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Bayer Reenergizes Plan to Plant New GM Cotton Seeds in India

According to farm policy experts, the GM cotton seed variety could reduce cultivation costs in India, increase crop yields, and act as an antidote to the pink bollworm pest.

Shivam Dwivedi
Picture of Cotton Bulbs
Picture of Cotton Bulbs

According to government sources, Germany's Bayer has applied to cultivate its next generation of genetically modified (GM) cotton seeds in India, reviving plans to bring the high-yielding, herbicide-tolerant variety to the country.

Monsanto withdrew an application for approval from New Delhi for the GM variety Bollgard II Roundup Ready Flex (RRF) in late 2016, in response to a slew of government measures targeting the world's largest seed company.

Bayer, which paid $63 billion for Monsanto in 2018, has resubmitted the application for Bollgard II RRF, indicating renewed interest from foreign seed, agricultural chemicals, and farm technology companies in India.

Following Monsanto's dispute with India overpricing and intellectual property rights, other global agricultural corporations decided to scale back investments and postpone plans to introduce new seed varieties and farming technologies in India.

Seeking Re-Approval

According to the sources, who asked not to be identified in accordance with official rules, Bayer resubmitted the application for the cultivation of the Bollgard II RRF variety in December.

"Bayer has resubmitted the dossier for seeking regulatory approvals to introduce RRF in India through its local joint venture partner," said one government source familiar with the matter. Once the regulatory approval process begins, Bayer may take several years to receive final approval."

It was not clear when the approval process would start, the sources said.

"Our efforts are aimed at increasing crop productivity, doubling farmer incomes, and making Indian agriculture sustainable and globally competitive," Bayer said in a statement.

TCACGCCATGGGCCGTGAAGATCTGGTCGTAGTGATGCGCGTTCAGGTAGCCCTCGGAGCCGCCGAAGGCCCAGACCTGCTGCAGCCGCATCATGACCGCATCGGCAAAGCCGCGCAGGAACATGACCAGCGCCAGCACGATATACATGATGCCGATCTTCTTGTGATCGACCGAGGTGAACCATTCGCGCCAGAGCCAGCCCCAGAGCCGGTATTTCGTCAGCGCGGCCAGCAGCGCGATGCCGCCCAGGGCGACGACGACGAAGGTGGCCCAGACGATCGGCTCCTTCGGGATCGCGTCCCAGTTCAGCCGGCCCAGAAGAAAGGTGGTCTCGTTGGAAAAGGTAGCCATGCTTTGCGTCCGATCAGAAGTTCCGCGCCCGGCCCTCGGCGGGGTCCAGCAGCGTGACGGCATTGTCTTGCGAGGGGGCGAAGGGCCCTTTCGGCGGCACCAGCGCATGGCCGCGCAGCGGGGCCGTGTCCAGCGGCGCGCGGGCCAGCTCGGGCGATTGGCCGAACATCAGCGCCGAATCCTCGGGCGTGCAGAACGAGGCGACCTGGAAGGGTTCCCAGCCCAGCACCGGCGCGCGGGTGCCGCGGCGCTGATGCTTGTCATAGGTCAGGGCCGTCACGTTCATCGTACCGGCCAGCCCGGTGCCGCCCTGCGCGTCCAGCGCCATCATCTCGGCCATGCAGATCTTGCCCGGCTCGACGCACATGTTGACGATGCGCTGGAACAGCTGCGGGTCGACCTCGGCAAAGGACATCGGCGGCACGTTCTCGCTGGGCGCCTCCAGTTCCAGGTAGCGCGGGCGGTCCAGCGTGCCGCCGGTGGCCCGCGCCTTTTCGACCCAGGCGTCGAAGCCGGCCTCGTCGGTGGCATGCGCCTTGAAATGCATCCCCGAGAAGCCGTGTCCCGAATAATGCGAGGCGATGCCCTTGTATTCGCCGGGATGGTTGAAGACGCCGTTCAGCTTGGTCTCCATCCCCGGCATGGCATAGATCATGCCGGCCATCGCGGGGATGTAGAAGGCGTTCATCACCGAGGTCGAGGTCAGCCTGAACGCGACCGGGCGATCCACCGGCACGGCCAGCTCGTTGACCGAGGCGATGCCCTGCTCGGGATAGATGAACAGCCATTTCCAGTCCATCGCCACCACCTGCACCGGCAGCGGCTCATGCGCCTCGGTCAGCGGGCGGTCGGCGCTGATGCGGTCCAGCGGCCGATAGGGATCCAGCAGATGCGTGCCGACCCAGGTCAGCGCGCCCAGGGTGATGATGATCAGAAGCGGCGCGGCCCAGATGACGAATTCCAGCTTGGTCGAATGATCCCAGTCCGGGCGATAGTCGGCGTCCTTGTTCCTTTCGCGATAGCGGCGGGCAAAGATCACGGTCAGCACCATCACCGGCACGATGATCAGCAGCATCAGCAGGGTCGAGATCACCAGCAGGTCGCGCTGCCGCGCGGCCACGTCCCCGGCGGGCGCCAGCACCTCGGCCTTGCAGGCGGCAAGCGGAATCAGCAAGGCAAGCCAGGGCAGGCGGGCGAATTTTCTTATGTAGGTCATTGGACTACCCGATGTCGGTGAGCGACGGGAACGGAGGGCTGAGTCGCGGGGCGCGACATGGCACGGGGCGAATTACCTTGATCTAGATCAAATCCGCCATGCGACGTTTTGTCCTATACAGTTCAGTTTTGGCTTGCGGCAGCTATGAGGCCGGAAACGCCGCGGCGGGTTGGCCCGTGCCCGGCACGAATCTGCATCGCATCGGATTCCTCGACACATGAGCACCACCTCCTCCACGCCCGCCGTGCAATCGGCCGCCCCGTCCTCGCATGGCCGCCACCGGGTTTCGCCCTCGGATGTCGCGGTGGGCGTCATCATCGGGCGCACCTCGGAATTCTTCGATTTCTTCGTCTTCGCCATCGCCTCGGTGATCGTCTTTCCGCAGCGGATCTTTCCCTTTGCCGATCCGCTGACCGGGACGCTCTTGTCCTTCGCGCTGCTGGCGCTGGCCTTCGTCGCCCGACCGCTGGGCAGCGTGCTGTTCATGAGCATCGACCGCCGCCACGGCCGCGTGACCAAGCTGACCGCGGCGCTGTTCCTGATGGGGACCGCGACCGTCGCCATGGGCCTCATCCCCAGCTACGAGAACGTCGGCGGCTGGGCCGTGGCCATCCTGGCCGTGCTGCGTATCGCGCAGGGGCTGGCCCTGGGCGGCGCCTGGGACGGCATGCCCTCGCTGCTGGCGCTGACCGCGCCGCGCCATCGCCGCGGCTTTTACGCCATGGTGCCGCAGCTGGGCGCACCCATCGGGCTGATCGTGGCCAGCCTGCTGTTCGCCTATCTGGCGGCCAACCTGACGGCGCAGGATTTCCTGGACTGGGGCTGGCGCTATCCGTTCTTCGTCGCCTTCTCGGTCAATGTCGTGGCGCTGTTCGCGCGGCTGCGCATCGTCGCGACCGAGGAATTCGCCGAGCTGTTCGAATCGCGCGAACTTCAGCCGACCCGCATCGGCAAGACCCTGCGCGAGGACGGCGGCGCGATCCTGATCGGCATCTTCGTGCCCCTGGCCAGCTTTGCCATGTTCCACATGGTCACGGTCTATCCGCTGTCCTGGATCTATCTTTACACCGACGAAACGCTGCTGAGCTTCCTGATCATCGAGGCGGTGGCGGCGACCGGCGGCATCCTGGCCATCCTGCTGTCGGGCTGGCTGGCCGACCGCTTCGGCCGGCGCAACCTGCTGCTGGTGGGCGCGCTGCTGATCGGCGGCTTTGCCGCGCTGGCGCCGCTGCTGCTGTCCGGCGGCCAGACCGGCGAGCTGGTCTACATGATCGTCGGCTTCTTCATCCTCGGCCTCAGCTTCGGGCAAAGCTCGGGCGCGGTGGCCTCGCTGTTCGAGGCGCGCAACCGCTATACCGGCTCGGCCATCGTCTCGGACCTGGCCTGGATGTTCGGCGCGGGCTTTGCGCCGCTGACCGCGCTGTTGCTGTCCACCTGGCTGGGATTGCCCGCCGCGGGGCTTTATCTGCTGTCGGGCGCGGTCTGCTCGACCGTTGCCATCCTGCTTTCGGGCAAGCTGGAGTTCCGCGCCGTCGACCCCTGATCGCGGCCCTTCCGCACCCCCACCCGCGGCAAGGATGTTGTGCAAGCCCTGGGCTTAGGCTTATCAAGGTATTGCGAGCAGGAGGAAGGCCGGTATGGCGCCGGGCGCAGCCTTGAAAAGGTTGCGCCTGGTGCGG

According to farm policy experts, the GM cotton seed variety could reduce cultivation costs in India, increase crop yields, and act as an antidote to the pink bollworm pest.

Pink bollworm has recently emerged as a major threat to India's cotton crop. According to estimates from industry bodies and farmers, the pest attack has also reduced farmers' income, with nearly 20% to 30% of the country's 12 to 13 million hectares of the cotton area infested with pink bollworm.

Dated Technology

In 2002, India approved Monsanto's single gene Bollgard I technology, and Monsanto's GM cotton seed technology quickly dominated 90 percent of India's cotton acreage. Apart from GM cotton, no other transgenic crop has been approved in India.

In 2006, New Delhi approved Monsanto's double gene Bollgard II, which helped India become the world's leading cotton producer and second-largest exporter of fibre as output quadrupled. Previously, India was a net importer of cotton.

Crop yields, however, have remained stagnant since then, and farmers claim that the existing variety is losing effectiveness and becoming more vulnerable to pests such as pink bollworms.

"In the absence of a new variety, Indian farmers are forced to rely on dated technology," a global seed company executive said on condition of anonymity. "While India has been slow to adopt newer cotton seed technologies, other producers have done so over the last 15 years."

The ease of weed management is another major draw for farmers, according to Bhagirath Choudhary, director of the South Asia Biotech Centre, a biotechnology promotion organization. Asia Biotech Society's research partners include many government-run scientific research organizations and private companies, including Bayer.

"The RRF variety has the potential to significantly reduce the cost of cultivation for millions of India's poor, small farmers because the cost of labour for removing unwanted vegetation and picking weeds alone accounts for 65% of the total cost of cotton cultivation in the country," Choudhary said.

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